I don’t know why I sent out the original email blast announcing my accident. It was uncharacteristic: I have become, over the last couple of decades, reflexively private, tending to answer personal questions, however friendly, with a vague word or three, and an edge of “Why do you ask?” underlying my tone. So why share something so personal—and continue to share, through my blog—without even being asked? What impulse led me to this uncharacteristic act?
I don’t know. At the time, it was beyond question, just something I should do. Whatever the reason, the repercussions of following that impulse have the potential to change me radically, if I can allow it.
The flood of good will I received in response to my email astonished me. I figured I would hear from friends, but acquaintances and strangers alike have taken the time (!) to write me, sending messages of sympathy and solicitude, sincerely wishing me well. Some have forwarded the news to others, who have also responded. People have prayed for me, in all the various forms of action and energy prayer can take, and many continue, months later, to keep me in their thoughts. Some have opened up and shared their own encouraging stories of injury and healing. Some have thanked me (!) for sharing my story, for motivating them to work more safely. Some have offered help—real, genuine help. I am not accustomed to letting people help me.
My beloved, traumatized partner stepped up to take care of me in a way neither of us knew she could, setting aside her fears to tend daily to my ugly injured eye. My sisters dropped everything and came straightaway. My older sister, Amaranth, stayed for four full weeks, taking over my care during the day so that Karen could get back to work and applying homeopathy to help me heal. My younger sister, Angie, could only stay a week but remained on call to fly back if she was needed; she tracked my recovery faithfully and enlisted practically everyone she knows to pray for me. My mother lovingly cooked for me, foods soft enough for me to eat without chewing, comfort foods that nourished me body and soul. Sharon, a friend from long ago who had no reason to care so much in the present, wrote beautiful visualizations that showed me how to heal even when I lost my bearings. My friends Pat and Darcey stayed with Karen at the emergency room and during my retina surgery and have been constant sources of humor, support, treats, and substantial help (it was they who just enabled me to participate in the open-studio tour). My friend Art rigged a remote control for my fan so that I could stay comfortable tucked upright in my chair, and brought bags of DVDs and audio books to entertain me. Karen’s family continues to provide long-distance support for both Karen and me. Many more friends have offered help that we haven’t yet needed to call upon (but may still).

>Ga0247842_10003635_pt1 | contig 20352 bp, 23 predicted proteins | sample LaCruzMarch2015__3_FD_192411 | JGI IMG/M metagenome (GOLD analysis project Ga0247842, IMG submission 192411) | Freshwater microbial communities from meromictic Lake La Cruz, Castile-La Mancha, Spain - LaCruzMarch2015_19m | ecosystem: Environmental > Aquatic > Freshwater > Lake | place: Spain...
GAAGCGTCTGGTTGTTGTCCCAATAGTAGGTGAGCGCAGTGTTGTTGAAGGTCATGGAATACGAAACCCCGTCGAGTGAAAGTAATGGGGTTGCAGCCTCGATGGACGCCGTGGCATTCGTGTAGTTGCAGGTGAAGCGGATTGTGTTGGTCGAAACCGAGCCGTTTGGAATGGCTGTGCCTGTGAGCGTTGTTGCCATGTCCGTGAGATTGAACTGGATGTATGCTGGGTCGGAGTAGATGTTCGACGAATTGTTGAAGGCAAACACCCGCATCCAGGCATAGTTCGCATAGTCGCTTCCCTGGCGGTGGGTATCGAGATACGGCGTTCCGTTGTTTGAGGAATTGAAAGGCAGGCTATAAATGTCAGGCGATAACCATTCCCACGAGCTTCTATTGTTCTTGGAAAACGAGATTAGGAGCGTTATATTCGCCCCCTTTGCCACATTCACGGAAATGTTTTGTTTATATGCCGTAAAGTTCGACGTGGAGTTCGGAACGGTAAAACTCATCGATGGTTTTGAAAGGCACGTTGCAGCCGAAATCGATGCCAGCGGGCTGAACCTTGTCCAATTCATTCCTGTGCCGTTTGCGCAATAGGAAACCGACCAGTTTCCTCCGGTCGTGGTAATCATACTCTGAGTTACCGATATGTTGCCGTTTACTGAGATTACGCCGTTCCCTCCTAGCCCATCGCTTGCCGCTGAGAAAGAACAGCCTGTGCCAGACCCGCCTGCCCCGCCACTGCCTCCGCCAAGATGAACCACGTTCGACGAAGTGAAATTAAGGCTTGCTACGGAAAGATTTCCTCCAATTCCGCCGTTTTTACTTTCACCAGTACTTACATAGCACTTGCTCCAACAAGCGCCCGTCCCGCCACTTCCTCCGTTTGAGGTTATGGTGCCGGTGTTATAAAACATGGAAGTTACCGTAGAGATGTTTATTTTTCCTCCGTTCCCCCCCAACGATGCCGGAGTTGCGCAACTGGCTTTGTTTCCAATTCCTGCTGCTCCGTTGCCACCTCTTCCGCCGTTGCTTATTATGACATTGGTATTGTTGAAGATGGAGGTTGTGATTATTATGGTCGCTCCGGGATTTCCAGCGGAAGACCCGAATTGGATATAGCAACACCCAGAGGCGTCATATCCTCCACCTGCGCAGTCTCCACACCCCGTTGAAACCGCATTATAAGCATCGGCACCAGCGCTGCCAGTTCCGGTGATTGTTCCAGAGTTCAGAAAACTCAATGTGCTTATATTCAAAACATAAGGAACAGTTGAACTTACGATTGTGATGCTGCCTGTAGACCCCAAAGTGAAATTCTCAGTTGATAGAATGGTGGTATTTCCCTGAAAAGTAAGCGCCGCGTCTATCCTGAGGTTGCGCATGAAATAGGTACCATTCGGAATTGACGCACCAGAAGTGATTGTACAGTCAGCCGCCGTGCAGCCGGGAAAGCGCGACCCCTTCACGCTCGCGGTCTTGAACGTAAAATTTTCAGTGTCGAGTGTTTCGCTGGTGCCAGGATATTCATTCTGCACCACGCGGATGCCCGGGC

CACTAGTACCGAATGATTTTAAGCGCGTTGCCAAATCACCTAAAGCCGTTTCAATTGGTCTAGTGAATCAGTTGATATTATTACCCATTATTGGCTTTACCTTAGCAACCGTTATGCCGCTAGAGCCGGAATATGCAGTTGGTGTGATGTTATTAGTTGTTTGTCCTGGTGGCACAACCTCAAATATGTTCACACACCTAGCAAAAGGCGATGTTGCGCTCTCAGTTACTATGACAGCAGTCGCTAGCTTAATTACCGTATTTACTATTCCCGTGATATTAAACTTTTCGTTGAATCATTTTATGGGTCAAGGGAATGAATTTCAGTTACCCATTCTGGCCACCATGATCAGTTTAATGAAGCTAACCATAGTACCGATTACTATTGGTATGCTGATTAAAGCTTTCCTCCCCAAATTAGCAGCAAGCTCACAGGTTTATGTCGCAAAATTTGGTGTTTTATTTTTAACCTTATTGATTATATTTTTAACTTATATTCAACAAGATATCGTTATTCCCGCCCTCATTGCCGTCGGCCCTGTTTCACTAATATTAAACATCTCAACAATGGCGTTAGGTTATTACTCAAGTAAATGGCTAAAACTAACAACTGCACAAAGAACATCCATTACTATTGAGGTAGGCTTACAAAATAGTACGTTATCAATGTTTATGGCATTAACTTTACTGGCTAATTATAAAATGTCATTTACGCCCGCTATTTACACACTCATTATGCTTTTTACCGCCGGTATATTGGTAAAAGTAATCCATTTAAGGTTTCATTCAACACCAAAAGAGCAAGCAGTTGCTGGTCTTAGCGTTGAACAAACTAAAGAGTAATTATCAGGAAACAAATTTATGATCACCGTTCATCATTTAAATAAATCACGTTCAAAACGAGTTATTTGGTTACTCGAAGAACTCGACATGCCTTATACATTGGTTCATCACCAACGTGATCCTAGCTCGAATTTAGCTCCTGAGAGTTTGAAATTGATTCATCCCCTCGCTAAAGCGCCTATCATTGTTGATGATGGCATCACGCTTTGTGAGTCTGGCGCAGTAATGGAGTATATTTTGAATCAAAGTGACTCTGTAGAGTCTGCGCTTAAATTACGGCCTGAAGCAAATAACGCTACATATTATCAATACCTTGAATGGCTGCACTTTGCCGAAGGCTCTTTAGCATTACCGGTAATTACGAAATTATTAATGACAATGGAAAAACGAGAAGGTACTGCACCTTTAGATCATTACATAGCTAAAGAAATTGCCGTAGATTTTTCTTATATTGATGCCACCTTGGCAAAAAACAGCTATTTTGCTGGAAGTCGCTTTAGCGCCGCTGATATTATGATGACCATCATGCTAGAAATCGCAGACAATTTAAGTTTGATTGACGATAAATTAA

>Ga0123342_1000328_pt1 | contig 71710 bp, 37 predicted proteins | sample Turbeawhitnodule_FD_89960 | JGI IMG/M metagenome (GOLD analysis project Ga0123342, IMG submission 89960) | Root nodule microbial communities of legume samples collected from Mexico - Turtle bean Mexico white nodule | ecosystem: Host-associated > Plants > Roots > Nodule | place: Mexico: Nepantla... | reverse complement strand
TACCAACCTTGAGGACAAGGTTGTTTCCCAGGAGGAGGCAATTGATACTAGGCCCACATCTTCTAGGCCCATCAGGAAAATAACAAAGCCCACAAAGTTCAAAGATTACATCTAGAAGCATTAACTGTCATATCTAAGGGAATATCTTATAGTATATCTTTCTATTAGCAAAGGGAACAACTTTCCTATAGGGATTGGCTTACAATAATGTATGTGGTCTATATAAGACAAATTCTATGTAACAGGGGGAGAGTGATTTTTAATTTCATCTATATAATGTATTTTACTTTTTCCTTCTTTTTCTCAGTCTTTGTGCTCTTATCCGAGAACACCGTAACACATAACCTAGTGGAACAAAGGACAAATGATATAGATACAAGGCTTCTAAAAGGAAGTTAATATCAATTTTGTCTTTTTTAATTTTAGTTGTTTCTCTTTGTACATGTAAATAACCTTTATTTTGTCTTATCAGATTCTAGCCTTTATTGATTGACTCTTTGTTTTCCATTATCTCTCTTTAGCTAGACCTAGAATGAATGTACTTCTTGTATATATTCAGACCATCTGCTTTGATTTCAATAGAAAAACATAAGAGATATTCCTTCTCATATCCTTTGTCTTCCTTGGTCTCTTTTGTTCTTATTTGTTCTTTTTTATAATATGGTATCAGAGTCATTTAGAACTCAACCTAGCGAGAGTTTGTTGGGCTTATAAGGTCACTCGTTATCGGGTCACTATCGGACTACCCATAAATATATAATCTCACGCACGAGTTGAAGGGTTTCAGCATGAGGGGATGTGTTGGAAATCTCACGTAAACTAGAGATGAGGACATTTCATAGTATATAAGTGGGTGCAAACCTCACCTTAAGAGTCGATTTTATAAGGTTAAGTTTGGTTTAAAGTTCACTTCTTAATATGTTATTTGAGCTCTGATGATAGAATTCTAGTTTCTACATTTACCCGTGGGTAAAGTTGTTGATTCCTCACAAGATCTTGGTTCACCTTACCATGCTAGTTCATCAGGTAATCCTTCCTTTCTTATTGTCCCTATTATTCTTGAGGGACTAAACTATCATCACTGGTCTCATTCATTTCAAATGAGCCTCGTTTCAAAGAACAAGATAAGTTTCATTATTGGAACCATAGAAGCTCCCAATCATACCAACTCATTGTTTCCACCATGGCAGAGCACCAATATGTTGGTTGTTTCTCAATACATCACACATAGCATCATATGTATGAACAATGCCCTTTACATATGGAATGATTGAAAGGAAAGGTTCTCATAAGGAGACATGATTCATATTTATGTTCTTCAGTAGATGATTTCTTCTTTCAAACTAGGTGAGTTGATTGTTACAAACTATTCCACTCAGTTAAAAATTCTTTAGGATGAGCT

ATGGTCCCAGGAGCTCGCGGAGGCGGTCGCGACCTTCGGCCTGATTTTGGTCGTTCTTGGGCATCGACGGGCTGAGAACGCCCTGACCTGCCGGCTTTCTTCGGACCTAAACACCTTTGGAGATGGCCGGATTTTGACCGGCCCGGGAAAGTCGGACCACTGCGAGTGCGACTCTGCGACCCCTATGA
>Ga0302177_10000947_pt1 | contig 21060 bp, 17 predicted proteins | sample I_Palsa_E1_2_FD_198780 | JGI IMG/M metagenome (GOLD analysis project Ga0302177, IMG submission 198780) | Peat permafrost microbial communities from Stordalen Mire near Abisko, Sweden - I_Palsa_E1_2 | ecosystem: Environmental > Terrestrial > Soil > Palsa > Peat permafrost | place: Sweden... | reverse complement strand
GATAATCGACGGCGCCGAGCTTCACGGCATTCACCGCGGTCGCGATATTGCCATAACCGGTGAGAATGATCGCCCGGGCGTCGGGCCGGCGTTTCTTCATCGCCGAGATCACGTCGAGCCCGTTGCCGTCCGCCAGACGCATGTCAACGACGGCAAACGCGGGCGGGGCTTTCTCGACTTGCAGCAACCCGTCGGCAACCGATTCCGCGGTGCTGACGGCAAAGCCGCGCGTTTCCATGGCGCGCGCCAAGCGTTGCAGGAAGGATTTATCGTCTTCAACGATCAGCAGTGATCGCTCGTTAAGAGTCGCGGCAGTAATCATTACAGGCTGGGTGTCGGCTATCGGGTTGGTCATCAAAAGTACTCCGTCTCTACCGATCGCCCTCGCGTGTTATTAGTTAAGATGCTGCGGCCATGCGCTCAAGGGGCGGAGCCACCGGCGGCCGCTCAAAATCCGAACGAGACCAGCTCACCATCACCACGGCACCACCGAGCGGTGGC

And gifts. Flowers and food baskets. A Zuni fetish dancing bear. A lovely poem. Money. The local woodturning club (which I helped found, back when I had just learned to turn) voted to give me a substantial donation toward my medical expenses. I cried when I received the check. My collectors all bought work, as did some friends who I’m pretty sure didn’t need it. Someone who doesn’t want to acquire any more stuff slipped me a check in a card. Someone else paid twice the amount for an item and wouldn’t take change. Another person quietly handed me an envelope containing a lovely note—and another check.
Such kindness is a revelation. I had not realized how cynical I had become.
I don’t know how to take in all this goodness. I am utterly humbled by this generosity.
What have I ever done to deserve all this?
Amaranth says I don’t have to have earned all this; that it is enough for me to just be who I am. I believe that is true for the rest of the world; I even occasionally feel it is true for me; but something in my heart persists in crying out, “I am not worthy!”
If I can answer this cry, how different might I be?
When my friend Art, ready to take umbrage on my behalf, mentioned recently that a prominent Buddhist teacher had just declared flatly that all bad experiences are due to karma, I realized that I haven’t been experiencing this injury as “bad” (not that my karma might not justify a bad experience). Day after day, what I have been experiencing is goodness, gratitude, grace.
Perhaps this feeling won’t last, but perhaps it will: perhaps in the end this will have been not an injury but a blessing.
And should I prove unable to fully accept this blessing and its deeper healing, I will, at the very least, endeavor quietly to be worthy of it.